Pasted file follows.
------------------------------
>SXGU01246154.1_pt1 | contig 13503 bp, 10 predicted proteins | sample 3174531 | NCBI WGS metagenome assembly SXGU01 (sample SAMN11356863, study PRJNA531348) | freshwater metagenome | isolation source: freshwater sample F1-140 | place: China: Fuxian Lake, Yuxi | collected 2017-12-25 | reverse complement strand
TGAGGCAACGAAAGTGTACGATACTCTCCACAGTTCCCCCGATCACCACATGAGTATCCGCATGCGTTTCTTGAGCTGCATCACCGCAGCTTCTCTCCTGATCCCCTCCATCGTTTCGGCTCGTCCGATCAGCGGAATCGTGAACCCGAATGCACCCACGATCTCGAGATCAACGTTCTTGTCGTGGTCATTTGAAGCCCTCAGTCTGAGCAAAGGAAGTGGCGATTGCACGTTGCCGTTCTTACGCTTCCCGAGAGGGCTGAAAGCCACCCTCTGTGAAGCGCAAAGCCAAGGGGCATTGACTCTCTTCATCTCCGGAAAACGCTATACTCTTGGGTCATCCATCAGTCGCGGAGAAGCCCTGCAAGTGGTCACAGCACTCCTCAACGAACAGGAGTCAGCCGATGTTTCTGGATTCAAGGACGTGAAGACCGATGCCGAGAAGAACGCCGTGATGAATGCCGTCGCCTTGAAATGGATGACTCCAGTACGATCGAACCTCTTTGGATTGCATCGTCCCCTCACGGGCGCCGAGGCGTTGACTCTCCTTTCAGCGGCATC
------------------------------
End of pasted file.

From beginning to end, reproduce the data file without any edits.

>SXGU01246154.1_pt1 | contig 13503 bp, 10 predicted proteins | sample 3174531 | NCBI WGS metagenome assembly SXGU01 (sample SAMN11356863, study PRJNA531348) | freshwater metagenome | isolation source: freshwater sample F1-140 | place: China: Fuxian Lake, Yuxi | collected 2017-12-25 | reverse complement strand
TGAGGCAACGAAAGTGTACGATACTCTCCACAGTTCCCCCGATCACCACATGAGTATCCGCATGCGTTTCTTGAGCTGCATCACCGCAGCTTCTCTCCTGATCCCCTCCATCGTTTCGGCTCGTCCGATCAGCGGAATCGTGAACCCGAATGCACCCACGATCTCGAGATCAACGTTCTTGTCGTGGTCATTTGAAGCCCTCAGTCTGAGCAAAGGAAGTGGCGATTGCACGTTGCCGTTCTTACGCTTCCCGAGAGGGCTGAAAGCCACCCTCTGTGAAGCGCAAAGCCAAGGGGCATTGACTCTCTTCATCTCCGGAAAACGCTATACTCTTGGGTCATCCATCAGTCGCGGAGAAGCCCTGCAAGTGGTCACAGCACTCCTCAACGAACAGGAGTCAGCCGATGTTTCTGGATTCAAGGACGTGAAGACCGATGCCGAGAAGAACGCCGTGATGAATGCCGTCGCCTTGAAATGGATGACTCCAGTACGATCGAACCTCTTTGGATTGCATCGTCCCCTCACGGGCGCCGAGGCGTTGACTCTCCTTTCAGCGGCATC